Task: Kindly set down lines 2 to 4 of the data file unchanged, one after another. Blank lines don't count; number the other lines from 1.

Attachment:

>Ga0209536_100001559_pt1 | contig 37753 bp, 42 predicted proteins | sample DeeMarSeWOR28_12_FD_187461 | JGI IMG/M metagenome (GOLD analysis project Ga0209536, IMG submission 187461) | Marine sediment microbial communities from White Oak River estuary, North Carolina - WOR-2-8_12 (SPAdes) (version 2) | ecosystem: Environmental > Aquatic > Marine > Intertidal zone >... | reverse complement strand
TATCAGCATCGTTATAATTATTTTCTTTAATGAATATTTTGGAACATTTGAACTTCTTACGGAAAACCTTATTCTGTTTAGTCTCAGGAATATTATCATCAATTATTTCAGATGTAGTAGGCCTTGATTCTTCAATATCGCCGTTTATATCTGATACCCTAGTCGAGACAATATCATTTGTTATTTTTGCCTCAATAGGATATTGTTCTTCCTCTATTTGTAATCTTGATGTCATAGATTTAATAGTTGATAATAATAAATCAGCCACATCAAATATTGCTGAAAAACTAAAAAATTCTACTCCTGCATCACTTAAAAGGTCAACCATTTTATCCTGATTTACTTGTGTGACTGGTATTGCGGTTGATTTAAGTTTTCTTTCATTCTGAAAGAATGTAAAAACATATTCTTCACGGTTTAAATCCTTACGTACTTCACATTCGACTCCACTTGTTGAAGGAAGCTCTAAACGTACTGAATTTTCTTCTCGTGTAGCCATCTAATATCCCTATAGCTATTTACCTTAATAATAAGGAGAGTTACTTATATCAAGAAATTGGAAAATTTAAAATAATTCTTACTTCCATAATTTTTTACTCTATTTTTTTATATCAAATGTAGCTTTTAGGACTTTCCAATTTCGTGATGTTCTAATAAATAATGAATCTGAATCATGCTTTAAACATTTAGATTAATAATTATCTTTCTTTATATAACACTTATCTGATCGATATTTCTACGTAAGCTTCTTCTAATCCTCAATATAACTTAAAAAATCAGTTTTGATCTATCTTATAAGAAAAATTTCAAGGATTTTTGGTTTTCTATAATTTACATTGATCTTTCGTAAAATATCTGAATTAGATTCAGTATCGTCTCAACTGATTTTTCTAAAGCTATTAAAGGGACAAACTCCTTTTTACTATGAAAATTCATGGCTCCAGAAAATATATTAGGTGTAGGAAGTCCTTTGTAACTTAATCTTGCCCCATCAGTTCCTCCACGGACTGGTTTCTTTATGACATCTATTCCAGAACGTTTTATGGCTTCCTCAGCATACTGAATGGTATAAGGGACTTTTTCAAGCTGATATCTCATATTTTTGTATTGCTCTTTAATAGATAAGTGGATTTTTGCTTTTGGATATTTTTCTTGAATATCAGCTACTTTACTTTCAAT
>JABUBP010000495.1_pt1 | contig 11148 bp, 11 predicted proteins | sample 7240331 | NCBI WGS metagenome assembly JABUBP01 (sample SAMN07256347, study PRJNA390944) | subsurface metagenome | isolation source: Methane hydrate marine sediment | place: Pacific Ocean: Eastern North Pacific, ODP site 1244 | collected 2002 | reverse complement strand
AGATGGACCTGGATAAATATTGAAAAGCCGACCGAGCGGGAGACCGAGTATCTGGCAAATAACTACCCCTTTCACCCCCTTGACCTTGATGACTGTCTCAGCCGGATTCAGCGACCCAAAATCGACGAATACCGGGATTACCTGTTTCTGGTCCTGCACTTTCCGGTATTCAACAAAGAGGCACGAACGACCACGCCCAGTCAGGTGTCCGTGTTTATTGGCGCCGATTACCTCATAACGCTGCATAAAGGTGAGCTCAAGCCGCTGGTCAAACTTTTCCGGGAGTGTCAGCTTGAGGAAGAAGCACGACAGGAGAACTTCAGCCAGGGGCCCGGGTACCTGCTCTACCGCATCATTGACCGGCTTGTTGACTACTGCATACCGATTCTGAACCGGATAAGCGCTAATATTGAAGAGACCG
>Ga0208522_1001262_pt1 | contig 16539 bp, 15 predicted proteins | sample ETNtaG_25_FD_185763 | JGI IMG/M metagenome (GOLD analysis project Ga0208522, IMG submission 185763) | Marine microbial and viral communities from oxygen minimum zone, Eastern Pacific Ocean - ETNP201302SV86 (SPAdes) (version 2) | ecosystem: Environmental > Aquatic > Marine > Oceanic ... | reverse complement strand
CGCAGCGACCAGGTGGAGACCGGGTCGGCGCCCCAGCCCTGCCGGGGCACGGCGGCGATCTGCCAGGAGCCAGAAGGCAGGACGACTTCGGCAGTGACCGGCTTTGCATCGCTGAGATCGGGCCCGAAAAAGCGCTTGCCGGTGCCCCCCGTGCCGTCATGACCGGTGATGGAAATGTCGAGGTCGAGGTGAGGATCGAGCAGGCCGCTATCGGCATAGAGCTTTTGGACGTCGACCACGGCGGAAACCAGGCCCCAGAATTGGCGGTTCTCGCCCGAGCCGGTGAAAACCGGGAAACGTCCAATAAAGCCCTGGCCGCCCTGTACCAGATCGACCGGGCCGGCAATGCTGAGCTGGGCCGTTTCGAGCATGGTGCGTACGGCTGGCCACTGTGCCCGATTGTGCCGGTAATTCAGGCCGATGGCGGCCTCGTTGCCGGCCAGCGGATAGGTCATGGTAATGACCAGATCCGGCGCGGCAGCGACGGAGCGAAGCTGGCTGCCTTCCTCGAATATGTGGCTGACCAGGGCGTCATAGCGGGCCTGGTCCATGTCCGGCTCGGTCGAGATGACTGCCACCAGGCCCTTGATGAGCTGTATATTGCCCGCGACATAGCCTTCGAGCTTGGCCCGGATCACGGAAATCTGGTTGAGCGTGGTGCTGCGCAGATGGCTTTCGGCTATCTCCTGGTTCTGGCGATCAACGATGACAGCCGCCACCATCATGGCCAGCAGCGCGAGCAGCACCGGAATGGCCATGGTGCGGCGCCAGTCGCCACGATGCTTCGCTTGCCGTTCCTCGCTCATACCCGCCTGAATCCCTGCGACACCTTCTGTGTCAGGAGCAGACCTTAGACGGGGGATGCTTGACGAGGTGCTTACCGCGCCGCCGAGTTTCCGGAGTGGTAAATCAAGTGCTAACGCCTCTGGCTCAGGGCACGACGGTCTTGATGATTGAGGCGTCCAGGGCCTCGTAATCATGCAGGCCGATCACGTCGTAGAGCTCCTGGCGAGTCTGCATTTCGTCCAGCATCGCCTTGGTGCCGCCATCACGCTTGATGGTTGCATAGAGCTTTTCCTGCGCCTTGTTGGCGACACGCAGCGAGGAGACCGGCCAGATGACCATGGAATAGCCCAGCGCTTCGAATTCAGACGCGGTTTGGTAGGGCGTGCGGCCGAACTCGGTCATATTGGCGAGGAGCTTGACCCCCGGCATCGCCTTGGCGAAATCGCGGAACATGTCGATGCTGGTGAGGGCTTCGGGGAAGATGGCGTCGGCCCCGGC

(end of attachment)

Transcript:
TATCAGCATCGTTATAATTATTTTCTTTAATGAATATTTTGGAACATTTGAACTTCTTACGGAAAACCTTATTCTGTTTAGTCTCAGGAATATTATCATCAATTATTTCAGATGTAGTAGGCCTTGATTCTTCAATATCGCCGTTTATATCTGATACCCTAGTCGAGACAATATCATTTGTTATTTTTGCCTCAATAGGATATTGTTCTTCCTCTATTTGTAATCTTGATGTCATAGATTTAATAGTTGATAATAATAAATCAGCCACATCAAATATTGCTGAAAAACTAAAAAATTCTACTCCTGCATCACTTAAAAGGTCAACCATTTTATCCTGATTTACTTGTGTGACTGGTATTGCGGTTGATTTAAGTTTTCTTTCATTCTGAAAGAATGTAAAAACATATTCTTCACGGTTTAAATCCTTACGTACTTCACATTCGACTCCACTTGTTGAAGGAAGCTCTAAACGTACTGAATTTTCTTCTCGTGTAGCCATCTAATATCCCTATAGCTATTTACCTTAATAATAAGGAGAGTTACTTATATCAAGAAATTGGAAAATTTAAAATAATTCTTACTTCCATAATTTTTTACTCTATTTTTTTATATCAAATGTAGCTTTTAGGACTTTCCAATTTCGTGATGTTCTAATAAATAATGAATCTGAATCATGCTTTAAACATTTAGATTAATAATTATCTTTCTTTATATAACACTTATCTGATCGATATTTCTACGTAAGCTTCTTCTAATCCTCAATATAACTTAAAAAATCAGTTTTGATCTATCTTATAAGAAAAATTTCAAGGATTTTTGGTTTTCTATAATTTACATTGATCTTTCGTAAAATATCTGAATTAGATTCAGTATCGTCTCAACTGATTTTTCTAAAGCTATTAAAGGGACAAACTCCTTTTTACTATGAAAATTCATGGCTCCAGAAAATATATTAGGTGTAGGAAGTCCTTTGTAACTTAATCTTGCCCCATCAGTTCCTCCACGGACTGGTTTCTTTATGACATCTATTCCAGAACGTTTTATGGCTTCCTCAGCATACTGAATGGTATAAGGGACTTTTTCAAGCTGATATCTCATATTTTTGTATTGCTCTTTAATAGATAAGTGGATTTTTGCTTTTGGATATTTTTCTTGAATATCAGCTACTTTACTTTCAAT
>JABUBP010000495.1_pt1 | contig 11148 bp, 11 predicted proteins | sample 7240331 | NCBI WGS metagenome assembly JABUBP01 (sample SAMN07256347, study PRJNA390944) | subsurface metagenome | isolation source: Methane hydrate marine sediment | place: Pacific Ocean: Eastern North Pacific, ODP site 1244 | collected 2002 | reverse complement strand
AGATGGACCTGGATAAATATTGAAAAGCCGACCGAGCGGGAGACCGAGTATCTGGCAAATAACTACCCCTTTCACCCCCTTGACCTTGATGACTGTCTCAGCCGGATTCAGCGACCCAAAATCGACGAATACCGGGATTACCTGTTTCTGGTCCTGCACTTTCCGGTATTCAACAAAGAGGCACGAACGACCACGCCCAGTCAGGTGTCCGTGTTTATTGGCGCCGATTACCTCATAACGCTGCATAAAGGTGAGCTCAAGCCGCTGGTCAAACTTTTCCGGGAGTGTCAGCTTGAGGAAGAAGCACGACAGGAGAACTTCAGCCAGGGGCCCGGGTACCTGCTCTACCGCATCATTGACCGGCTTGTTGACTACTGCATACCGATTCTGAACCGGATAAGCGCTAATATTGAAGAGACCG